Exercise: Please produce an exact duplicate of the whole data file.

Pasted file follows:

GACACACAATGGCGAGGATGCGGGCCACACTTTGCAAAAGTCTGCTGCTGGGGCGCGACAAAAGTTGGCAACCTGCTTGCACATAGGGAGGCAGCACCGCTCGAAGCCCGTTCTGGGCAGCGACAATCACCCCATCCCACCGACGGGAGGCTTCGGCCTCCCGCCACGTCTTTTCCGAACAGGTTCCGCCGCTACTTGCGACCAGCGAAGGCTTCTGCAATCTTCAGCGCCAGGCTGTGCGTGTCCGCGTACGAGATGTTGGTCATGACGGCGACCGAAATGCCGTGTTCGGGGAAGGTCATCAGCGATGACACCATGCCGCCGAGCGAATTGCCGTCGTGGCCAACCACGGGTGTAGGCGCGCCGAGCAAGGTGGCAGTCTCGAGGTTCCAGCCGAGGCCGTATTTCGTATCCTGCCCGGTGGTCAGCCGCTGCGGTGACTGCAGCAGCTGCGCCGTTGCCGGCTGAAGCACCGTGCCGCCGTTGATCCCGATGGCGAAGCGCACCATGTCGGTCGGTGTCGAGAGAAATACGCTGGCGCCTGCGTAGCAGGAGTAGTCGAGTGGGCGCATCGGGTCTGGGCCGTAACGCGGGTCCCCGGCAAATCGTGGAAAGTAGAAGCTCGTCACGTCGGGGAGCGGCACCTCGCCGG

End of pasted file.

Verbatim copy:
GACACACAATGGCGAGGATGCGGGCCACACTTTGCAAAAGTCTGCTGCTGGGGCGCGACAAAAGTTGGCAACCTGCTTGCACATAGGGAGGCAGCACCGCTCGAAGCCCGTTCTGGGCAGCGACAATCACCCCATCCCACCGACGGGAGGCTTCGGCCTCCCGCCACGTCTTTTCCGAACAGGTTCCGCCGCTACTTGCGACCAGCGAAGGCTTCTGCAATCTTCAGCGCCAGGCTGTGCGTGTCCGCGTACGAGATGTTGGTCATGACGGCGACCGAAATGCCGTGTTCGGGGAAGGTCATCAGCGATGACACCATGCCGCCGAGCGAATTGCCGTCGTGGCCAACCACGGGTGTAGGCGCGCCGAGCAAGGTGGCAGTCTCGAGGTTCCAGCCGAGGCCGTATTTCGTATCCTGCCCGGTGGTCAGCCGCTGCGGTGACTGCAGCAGCTGCGCCGTTGCCGGCTGAAGCACCGTGCCGCCGTTGATCCCGATGGCGAAGCGCACCATGTCGGTCGGTGTCGAGAGAAATACGCTGGCGCCTGCGTAGCAGGAGTAGTCGAGTGGGCGCATCGGGTCTGGGCCGTAACGCGGGTCCCCGGCAAATCGTGGAAAGTAGAAGCTCGTCACGTCGGGGAGCGGCACCTCGCCGG